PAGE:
The Sixth Circuit Court of Appeals recently held that a collective bargaining agreement (CBA) provision, which obligated a union to indemnify an employer for withdrawal liability did not violate public policy under the Employee Retirement Income Security Act of 1974 (ERISA), as amended by the Multiemployer Pension Plan Amendments Act of 1980 (MPPAA). This issue was undecided in the Sixth Circuit, and the decision provides some much-needed guidance for employers. Shelter Distribution, Inc. v. Gen’l Drivers, Warehousemen & Helpers Local Union No. 89, No. 11-5450, Sixth Circuit Court of Appeals (March 16, 2012).
After failed collective bargaining agreement negotiations, the union disclaimed representation of employees of Shelter Distribution, Inc. and terminated the collective bargaining process. As a result of the union’s disclaimer, the company withdrew from the Central States, Southeast and Southwest Areas Pension Fund. As a result, the fund imposed withdrawal liability against Shelter Distribution.
Shelter Distribution demanded indemnification from the union pursuant to a CBA provision, which stated that “[t]he Union shall indemnify the [c]ompany for any contingent liability which may be imposed under the [MPPAA].” Shelter Distribution filed suit after the union refused to comply with the indemnification provision. However, the district court stayed the case and ordered the parties to arbitrate pursuant to the CBA. During the arbitration, the union argued that, under MPAAA, it was a violation of public policy for a union to indemnify an employer for any withdrawal liability. The arbitrator rejected the public policy argument, citing the Third Circuit Court of Appeals’ decision in Pittsburgh Mack Sales & Service, Inc. v. Int’l Union of Operating Engineers, Local Union No. 66, 580 F.3d 185 (3d Cir. 2009) where the Third Circuit found that ERISA and MPPAA did not establish such public policy preventing enforcement of a CBA indemnification provision. As such, the arbitrator required the union to indemnify Shelter Distribution for the amount of withdrawal liability. The union tried to vacate the arbitrator’s ruling in district court, but the district court upheld the arbitrator’s decision. Thereafter, the union appealed to the Sixth Circuit.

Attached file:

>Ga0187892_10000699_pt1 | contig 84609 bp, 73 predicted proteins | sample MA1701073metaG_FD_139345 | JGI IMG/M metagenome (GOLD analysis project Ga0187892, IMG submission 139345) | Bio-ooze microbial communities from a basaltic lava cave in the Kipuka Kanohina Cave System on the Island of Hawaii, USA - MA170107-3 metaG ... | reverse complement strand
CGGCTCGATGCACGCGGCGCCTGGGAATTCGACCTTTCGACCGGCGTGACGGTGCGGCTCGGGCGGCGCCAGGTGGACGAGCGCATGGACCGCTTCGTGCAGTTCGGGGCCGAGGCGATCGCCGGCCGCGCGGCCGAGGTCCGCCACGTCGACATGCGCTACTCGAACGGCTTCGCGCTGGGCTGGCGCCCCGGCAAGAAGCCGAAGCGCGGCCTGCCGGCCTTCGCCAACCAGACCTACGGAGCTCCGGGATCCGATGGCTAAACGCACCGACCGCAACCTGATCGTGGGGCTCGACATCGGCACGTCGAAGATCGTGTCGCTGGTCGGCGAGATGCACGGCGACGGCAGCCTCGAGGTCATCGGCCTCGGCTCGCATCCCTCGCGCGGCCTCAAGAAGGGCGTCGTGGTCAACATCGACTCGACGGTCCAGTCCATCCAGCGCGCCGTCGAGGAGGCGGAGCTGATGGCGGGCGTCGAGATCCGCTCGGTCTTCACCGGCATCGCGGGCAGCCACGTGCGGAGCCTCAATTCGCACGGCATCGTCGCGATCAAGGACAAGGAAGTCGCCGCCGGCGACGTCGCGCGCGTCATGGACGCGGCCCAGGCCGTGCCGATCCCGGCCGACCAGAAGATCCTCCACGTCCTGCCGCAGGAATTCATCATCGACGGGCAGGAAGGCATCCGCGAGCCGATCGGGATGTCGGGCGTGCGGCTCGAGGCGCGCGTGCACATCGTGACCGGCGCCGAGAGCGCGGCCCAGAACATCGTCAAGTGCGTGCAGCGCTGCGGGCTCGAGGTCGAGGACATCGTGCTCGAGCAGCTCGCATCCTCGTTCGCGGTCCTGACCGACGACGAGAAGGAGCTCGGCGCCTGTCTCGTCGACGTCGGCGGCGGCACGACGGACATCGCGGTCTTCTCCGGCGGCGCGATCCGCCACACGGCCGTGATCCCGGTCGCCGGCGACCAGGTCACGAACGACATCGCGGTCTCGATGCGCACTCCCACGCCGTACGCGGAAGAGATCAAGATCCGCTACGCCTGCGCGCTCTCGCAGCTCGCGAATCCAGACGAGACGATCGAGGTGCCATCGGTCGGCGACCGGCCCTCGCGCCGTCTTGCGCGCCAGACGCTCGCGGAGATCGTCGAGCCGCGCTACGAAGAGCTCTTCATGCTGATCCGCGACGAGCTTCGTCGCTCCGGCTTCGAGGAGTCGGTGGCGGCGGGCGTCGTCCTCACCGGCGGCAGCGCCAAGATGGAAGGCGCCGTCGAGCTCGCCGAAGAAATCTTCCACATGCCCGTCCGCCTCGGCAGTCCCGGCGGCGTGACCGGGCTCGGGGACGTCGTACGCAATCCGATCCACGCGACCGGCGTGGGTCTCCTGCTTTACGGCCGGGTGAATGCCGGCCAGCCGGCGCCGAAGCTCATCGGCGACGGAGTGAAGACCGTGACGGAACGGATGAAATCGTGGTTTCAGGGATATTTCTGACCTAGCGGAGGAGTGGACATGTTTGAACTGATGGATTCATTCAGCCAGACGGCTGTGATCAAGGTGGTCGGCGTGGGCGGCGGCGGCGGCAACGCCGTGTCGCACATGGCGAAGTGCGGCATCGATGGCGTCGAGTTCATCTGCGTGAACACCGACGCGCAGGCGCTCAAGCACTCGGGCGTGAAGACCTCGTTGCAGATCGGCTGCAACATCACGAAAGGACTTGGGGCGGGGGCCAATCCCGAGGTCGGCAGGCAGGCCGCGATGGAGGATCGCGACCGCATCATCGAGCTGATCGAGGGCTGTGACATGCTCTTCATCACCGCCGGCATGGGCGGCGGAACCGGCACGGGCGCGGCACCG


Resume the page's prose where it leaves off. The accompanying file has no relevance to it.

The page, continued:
Noting that the case involved an issue of first impression, the Sixth Circuit considered its prior holding in Pfahler v. National Latex Products Co., 517 F.3d 816 (6th Cir. 2007) was instructive. In that case, the Sixth Circuit observed that ERISA Section 410(a) only prohibits agreements that diminish the statutory obligations of a fiduciary and that ERISA Section 410(b) allows a fiduciary to purchase insurance to cover any potential liability. The court stated that “it would be illogical to interpret the statute as prohibiting indemnification agreements which accomplish the same thing [as insurance]” because “there is no logical difference between contracting with an insurance company under [ERISA Section 410(b]) and negotiating an indemnification provision like the provision” in the CBA at issue. The court explained that the CBA provision at issue did not violate ERISA Section 410(a) because it did not shift financial liability from the company, as the company was still liable for the withdrawal liability. Instead, similar to insurance, the company simply found an alternate source of funds to pay that liability through indemnification by the union. As such, the Sixth Circuit held the indemnification provision in the CBA was not a violation of public policy.
This decision is important because it provides needed clarification on the issue of whether a third party may contractually agree to be held liable for an employer’s withdrawal liability responsibilities. Going forward, employees should consider negotiating for “Shelter-like” indemnification provisions in CBAs to recover potential withdrawal liability amounts from unions.